These things prove to be so integrative that they can sometimes take over from and continue [prendre le relais de] social struggles and end up being endowed with an agency of their own. Jean-Luc Moulène’s Objets de grève (Strike objects) is one illuminating example thereof (fig. 4). From 1998 to 2003, he took an interest in a little-known side of working-class culture, exemplified by Carnaud Metalbox solidarity perfume bottles, [self-managed] Lip Factory watches, and Gauloises cigarette packs, dubbed “Pantinoises,” which workers made for themselves on company time [firent l’objet d’un travail en perruque], 5 were collected by the artist after he launched an appeal for such objects in the press. In all, there were forty objects that became archival objects 6 as well as works of art. 7
They allowed people to finance the strike through their sale outside commercial business channels, to demonstrate know-how and creativity at work, despite the struggle against the reigning conditions of employment, and finally, to bring news of the strike beyond the walls of the plant through the circulation of such objects: in short, these objects became “actants.” 8 These work-related things therefore constituted the auxilliaries for human agents while taking on a key role in social struggles conducted by “life-forms.” 9
And when protest fails, these work-related things come to perpetuate the memory of love for one’s craft. Such is the case for Christian Boltanski in his Lost Workers: The Work People of Halifax 1877-1982. This installation made up of thirty boxes in the name of former workers at Crossley Carpets in Halifax, England resulted from the artist’s proposal that workers place therein some effects from their past life of labor. Valerie Mainz and Griselda Pollock described them as follows: “Each box rightly bears the traces of individual lives shaped and emptied around the complex polarities of work and home within advanced capitalist societies and its erosion by the decline of manufacture [ . . . ]. [W]e can still admit the social democrat’s view that work lent a certain dignity to every individual. As a means of finding a place within a social space, it offers a paradoxical structure for borrowing an identity from even what William Morris named useless toil.” 10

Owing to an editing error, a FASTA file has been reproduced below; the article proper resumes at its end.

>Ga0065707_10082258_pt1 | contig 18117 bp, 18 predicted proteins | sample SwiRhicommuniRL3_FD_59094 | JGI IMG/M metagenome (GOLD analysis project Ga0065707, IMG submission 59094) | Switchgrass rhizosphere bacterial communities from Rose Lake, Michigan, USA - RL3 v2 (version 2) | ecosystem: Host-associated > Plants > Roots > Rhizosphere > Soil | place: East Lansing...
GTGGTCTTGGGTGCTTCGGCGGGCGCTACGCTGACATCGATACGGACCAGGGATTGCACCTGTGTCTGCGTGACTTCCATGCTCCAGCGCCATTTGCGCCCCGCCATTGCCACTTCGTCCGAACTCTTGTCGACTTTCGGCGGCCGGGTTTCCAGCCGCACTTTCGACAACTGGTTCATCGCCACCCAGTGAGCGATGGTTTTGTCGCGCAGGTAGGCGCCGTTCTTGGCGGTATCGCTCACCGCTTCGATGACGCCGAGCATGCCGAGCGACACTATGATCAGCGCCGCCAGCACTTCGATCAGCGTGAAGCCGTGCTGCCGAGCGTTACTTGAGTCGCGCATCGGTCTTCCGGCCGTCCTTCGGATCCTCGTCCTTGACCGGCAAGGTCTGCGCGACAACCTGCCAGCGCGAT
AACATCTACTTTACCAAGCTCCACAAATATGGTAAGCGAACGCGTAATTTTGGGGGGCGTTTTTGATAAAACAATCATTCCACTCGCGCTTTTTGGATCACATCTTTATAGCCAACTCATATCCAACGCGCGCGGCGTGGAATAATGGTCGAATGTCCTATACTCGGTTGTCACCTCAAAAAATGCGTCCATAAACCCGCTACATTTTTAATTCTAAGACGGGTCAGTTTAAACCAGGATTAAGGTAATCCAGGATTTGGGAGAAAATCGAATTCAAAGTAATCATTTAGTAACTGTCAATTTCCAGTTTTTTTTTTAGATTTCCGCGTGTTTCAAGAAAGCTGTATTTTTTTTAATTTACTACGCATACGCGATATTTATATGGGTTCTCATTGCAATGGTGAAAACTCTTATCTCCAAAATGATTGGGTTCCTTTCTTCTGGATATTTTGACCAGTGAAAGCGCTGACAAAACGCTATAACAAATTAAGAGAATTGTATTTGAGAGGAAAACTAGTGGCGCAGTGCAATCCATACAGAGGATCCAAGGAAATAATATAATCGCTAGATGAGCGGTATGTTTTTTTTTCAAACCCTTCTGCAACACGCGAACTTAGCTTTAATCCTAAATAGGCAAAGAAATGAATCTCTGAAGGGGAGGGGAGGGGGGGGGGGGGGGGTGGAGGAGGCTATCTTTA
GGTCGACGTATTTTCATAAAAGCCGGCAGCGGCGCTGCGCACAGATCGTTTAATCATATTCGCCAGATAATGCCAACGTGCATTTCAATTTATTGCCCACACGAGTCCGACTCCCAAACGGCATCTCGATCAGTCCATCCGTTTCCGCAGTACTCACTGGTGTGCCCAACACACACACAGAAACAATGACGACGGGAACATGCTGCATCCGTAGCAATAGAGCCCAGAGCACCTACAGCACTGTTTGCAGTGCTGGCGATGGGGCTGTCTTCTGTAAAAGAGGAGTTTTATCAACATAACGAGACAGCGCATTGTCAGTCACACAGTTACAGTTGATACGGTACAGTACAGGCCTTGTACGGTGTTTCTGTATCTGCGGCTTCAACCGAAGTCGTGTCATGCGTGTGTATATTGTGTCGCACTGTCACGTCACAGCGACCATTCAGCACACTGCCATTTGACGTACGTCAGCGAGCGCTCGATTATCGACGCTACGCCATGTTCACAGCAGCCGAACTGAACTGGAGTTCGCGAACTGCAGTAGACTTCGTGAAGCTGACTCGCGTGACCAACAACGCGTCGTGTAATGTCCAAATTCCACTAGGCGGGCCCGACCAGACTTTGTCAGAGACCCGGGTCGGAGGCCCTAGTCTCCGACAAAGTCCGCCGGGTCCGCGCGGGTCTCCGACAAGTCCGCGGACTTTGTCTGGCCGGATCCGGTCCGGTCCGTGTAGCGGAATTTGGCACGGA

Initiating their reflections on the more general question of the representation of unemployment in art, Mainz and Pollock state: “Without its function as a social passport, the unemployed suffer the anguish of social invisibility.” 11
As early as the year 2000, Mainz and Pollock pointed out two major sets of themes that run through representations of labor: the idea of labor as bearer of social identity and of labor as conveyor of social recognition. They did not yet know at that time that those themes were going to be able to apply to jobs in the field of digital technology. This is precisely what Andrew Norman Wilson shows in Workers Leaving the Googleplex, from 2011. He filmed a separate category of Google workers both male and female, identifiable on account of a colored badge, who have been assigned to digitalize books over staggered working hours. These employees are thereby unable to frequent the rest of the company’s personnel and are penned in in such a way as to render them invisible. Wilson underscores both the discipline of bodies and class contempt within the working-class world while showing how the work force is being replenished in the age of data work, with the disappearance of laboring bodies from the social space.
Hidden within here is the idea of manpower itself being transformed into a thing. Thus, in 2015, the artistic duo of Stéphane Degoutin and Gwenola Wagon created the work World Brain. Among this series of video montages, one titled Are You a Robot? (figs. 5-6) was presented as a work in its own right at the 2017 edition of the Saint-Étienne Design Biennale. During the two minutes and seventeen seconds that video lasts, a dialogue is established between a male human being and a female voice from a call center trying to sell health insurance to her commercial target. The nature of this voice—whether human or the product of artificial intelligence—evades all clear-cut ontological categorization. And yet one is not mistaken to try to drive it into a corner: “Are you a robot?” is the nagging question the client shoots at his interlocutor. While she is able to state, “I am a real person,” the negative response, “I am not a robot,” will never be uttered. “The voice,” or rather the entity from which it emanates, could not reveal the origin of its vibrato.